Location of fire ants in Queensland
Genetic analysis shows there have been 6 different incursions of fire ants into Australia; 5 recorded in Queensland and 1 in Port Botany, New South Wales.
In Queensland, the first two incursions were discovered in 2001, one in the south western suburbs of Brisbane and the other at the Port of Brisbane. The third and fourth incursions were found in Yarwun, Central Queensland in 2006 and 2013. The fifth and most recent incursion was found at Brisbane Airport in 2015.
The Port Botany incursion was discovered in 2014 with the NSW Department of Primary Industries leading the eradication response. Biosecurity Queensland provided assistance in the initial response and provides ongoing scientific and operational support when required.
Both the Port of Brisbane and 2006 Yarwun incursions have been successfully eradicated and the 2013 Yarwun incursion is due to be declared eradicated in July 2016.
Spread from the initial Brisbane infestation has led to infestations around the greater Brisbane area, Ipswich, Logan and Redlands. Isolated infestations have also been found in Scenic Rim, Gold Coast and Lockyer Valley.
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Fire ants pose a serious social, economic and environmental threat. They are a category 1 restricted pest under the Biosecurity Act 2014, so you must report suspected sightings of fire ants on your property to Biosecurity Queensland or face heavy fines.
How fire ants spread
Fire ants spread naturally through mating flights and budding. A mated female (queen) can fly up to 2km, while a newly mated queen finds a suitable nesting site, sheds her wings and starts a new colony.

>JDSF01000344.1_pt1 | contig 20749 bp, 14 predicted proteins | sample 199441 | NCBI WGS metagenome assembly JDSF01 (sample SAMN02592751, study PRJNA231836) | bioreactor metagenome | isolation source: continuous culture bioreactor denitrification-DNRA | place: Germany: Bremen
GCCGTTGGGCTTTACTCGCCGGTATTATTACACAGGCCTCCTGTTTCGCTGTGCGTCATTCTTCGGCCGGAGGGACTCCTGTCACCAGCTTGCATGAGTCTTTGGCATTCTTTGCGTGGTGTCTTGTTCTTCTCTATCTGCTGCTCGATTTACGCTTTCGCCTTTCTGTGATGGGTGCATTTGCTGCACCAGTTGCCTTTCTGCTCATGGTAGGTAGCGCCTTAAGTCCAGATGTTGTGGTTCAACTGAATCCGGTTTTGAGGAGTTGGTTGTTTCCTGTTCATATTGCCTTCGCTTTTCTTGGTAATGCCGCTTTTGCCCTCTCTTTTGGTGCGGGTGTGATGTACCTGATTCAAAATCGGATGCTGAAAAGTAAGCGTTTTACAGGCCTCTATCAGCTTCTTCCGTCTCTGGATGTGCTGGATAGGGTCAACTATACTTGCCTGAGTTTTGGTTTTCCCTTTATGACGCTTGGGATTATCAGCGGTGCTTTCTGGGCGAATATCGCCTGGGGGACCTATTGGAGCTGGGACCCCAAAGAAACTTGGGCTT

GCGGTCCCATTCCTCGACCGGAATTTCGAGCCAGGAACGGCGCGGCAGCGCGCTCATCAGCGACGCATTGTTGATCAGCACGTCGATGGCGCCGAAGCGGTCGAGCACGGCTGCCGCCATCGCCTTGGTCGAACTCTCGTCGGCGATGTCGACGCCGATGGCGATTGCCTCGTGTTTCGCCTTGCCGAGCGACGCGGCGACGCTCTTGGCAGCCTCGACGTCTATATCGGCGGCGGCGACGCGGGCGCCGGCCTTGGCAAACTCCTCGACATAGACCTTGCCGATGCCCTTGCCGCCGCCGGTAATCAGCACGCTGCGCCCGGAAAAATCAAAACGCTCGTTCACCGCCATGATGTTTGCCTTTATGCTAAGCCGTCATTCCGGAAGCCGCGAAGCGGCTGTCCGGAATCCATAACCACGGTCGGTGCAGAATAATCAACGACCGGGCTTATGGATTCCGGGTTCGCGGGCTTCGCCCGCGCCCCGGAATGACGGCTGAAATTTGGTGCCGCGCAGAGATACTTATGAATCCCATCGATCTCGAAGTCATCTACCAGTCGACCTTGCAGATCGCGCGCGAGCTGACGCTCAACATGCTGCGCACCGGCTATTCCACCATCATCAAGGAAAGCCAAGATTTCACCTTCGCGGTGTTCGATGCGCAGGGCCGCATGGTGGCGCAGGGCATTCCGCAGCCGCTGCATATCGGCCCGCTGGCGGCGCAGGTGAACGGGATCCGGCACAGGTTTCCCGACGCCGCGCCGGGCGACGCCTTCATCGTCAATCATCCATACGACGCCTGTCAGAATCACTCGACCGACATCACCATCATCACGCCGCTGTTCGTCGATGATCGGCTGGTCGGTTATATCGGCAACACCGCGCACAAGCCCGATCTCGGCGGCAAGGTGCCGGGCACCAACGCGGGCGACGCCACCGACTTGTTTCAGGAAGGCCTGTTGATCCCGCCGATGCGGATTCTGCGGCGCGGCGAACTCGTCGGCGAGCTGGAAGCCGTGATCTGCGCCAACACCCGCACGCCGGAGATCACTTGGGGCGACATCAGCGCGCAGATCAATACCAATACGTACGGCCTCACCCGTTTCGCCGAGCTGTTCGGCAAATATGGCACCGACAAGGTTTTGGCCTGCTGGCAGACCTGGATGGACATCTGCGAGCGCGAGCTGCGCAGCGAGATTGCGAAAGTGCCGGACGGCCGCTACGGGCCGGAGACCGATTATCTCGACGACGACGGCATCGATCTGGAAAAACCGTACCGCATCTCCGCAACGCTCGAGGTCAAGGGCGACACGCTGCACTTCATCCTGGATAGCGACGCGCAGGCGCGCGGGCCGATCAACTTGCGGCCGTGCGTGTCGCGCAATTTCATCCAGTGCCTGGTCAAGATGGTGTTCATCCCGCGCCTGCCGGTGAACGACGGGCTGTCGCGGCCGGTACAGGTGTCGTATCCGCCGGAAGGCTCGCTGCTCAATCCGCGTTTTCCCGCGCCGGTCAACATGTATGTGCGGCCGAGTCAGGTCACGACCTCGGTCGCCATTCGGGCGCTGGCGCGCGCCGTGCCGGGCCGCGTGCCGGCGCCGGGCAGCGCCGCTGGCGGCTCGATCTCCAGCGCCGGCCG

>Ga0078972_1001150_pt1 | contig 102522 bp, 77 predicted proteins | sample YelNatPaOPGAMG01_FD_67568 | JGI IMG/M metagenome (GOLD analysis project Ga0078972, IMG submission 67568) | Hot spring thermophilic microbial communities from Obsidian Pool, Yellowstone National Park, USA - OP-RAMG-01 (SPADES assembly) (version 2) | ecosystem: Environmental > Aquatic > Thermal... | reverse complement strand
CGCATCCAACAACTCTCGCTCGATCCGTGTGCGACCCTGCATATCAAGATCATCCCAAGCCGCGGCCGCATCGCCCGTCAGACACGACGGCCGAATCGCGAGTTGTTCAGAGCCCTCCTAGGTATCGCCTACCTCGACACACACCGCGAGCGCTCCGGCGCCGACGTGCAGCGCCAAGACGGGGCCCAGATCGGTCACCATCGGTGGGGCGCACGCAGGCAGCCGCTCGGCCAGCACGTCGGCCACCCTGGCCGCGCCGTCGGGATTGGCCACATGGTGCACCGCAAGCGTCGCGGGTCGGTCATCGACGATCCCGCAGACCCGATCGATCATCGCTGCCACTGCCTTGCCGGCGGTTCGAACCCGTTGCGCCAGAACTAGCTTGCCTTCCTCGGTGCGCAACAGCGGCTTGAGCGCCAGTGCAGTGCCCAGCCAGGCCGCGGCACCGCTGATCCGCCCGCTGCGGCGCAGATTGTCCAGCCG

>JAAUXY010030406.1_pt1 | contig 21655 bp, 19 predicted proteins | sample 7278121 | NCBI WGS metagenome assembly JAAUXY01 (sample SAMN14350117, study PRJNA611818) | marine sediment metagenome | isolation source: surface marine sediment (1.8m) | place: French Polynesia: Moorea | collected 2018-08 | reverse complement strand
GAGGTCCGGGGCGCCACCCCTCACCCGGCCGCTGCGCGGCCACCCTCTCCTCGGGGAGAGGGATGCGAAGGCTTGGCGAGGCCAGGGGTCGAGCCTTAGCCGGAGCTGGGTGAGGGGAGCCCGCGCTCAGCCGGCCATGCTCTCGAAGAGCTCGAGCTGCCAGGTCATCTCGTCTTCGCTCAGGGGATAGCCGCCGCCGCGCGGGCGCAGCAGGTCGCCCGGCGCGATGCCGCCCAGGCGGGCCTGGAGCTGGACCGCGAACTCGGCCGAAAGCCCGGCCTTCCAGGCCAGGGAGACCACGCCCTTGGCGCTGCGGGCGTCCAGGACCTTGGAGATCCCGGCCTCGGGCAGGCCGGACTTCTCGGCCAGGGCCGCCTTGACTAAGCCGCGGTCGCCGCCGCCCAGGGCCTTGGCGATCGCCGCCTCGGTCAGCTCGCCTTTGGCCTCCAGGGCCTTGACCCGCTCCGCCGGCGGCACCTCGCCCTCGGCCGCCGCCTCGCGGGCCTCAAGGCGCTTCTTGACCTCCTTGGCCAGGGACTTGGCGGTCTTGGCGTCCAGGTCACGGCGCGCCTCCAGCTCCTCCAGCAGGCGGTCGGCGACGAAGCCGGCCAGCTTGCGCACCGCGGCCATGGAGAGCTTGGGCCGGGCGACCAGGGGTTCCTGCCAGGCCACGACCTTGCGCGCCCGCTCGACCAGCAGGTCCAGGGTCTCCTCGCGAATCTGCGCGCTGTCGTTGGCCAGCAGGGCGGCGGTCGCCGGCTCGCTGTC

Humans can spread fire ants via:
- shipments of infested nursery stock, soil or other fire ant carriers
- materials and containers stored in fire ant biosecurity zones
- machinery that has been used to move soil.
To stop the spread of fire ants, the Queensland Government has implemented movement controls in certain parts of Queensland (fire ant biosecurity zones).
Where fire ants came from
Fire ants are from South America and are native to the floodplains of the Paraguay River in Brazil, Paraguay and northern Argentina. They entered the southern United States in the 1930s, probably in soil used as ship ballast, and have been spreading across the US ever since.
Fire ants would have been unknowingly imported into Brisbane, possibly up to 20 years ago. The pathway of entry into Brisbane is unknown, but was possibly in a shipping container from the US. They were first detected in the Brisbane area in February 2001.
- If you see fire ants, you must notify Biosecurity Queensland on 13 25 23 or complete the online fire ant notification form.
- Find out about your legal obligations if you are moving fire ant carriers in fire ant biosecurity zones.
- Discover information on America's fire ant situation and the biological controls being trialled there from the United States Department of Agriculture.
- Read about the California Fire Ant Eradication Program run by the California Department of Food and Agriculture.
- Learn more about the Texas Imported Fire Ant Research and Management Plan, other fire ant information including education and research materials from Texas A&M University.
- Read the Hawaiian Ecosystems at Risk project's report on red imported fire ant (Solenopsis invicta) and its potential environmental impacts in Hawaii.